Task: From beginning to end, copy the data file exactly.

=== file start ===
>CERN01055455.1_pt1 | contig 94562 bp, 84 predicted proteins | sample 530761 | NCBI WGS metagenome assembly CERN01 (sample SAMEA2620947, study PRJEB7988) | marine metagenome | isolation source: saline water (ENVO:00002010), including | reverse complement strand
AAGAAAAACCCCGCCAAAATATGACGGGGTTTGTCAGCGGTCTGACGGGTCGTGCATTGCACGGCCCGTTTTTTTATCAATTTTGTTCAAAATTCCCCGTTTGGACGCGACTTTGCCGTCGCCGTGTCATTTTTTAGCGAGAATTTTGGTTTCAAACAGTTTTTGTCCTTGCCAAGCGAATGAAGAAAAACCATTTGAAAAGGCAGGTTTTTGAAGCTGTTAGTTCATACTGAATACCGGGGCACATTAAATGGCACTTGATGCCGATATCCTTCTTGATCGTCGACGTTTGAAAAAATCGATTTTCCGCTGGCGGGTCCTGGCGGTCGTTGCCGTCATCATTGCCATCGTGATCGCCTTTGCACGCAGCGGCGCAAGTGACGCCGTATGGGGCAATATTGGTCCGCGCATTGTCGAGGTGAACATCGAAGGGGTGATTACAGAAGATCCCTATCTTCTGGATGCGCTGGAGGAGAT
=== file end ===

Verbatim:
>CERN01055455.1_pt1 | contig 94562 bp, 84 predicted proteins | sample 530761 | NCBI WGS metagenome assembly CERN01 (sample SAMEA2620947, study PRJEB7988) | marine metagenome | isolation source: saline water (ENVO:00002010), including | reverse complement strand
AAGAAAAACCCCGCCAAAATATGACGGGGTTTGTCAGCGGTCTGACGGGTCGTGCATTGCACGGCCCGTTTTTTTATCAATTTTGTTCAAAATTCCCCGTTTGGACGCGACTTTGCCGTCGCCGTGTCATTTTTTAGCGAGAATTTTGGTTTCAAACAGTTTTTGTCCTTGCCAAGCGAATGAAGAAAAACCATTTGAAAAGGCAGGTTTTTGAAGCTGTTAGTTCATACTGAATACCGGGGCACATTAAATGGCACTTGATGCCGATATCCTTCTTGATCGTCGACGTTTGAAAAAATCGATTTTCCGCTGGCGGGTCCTGGCGGTCGTTGCCGTCATCATTGCCATCGTGATCGCCTTTGCACGCAGCGGCGCAAGTGACGCCGTATGGGGCAATATTGGTCCGCGCATTGTCGAGGTGAACATCGAAGGGGTGATTACAGAAGATCCCTATCTTCTGGATGCGCTGGAGGAGAT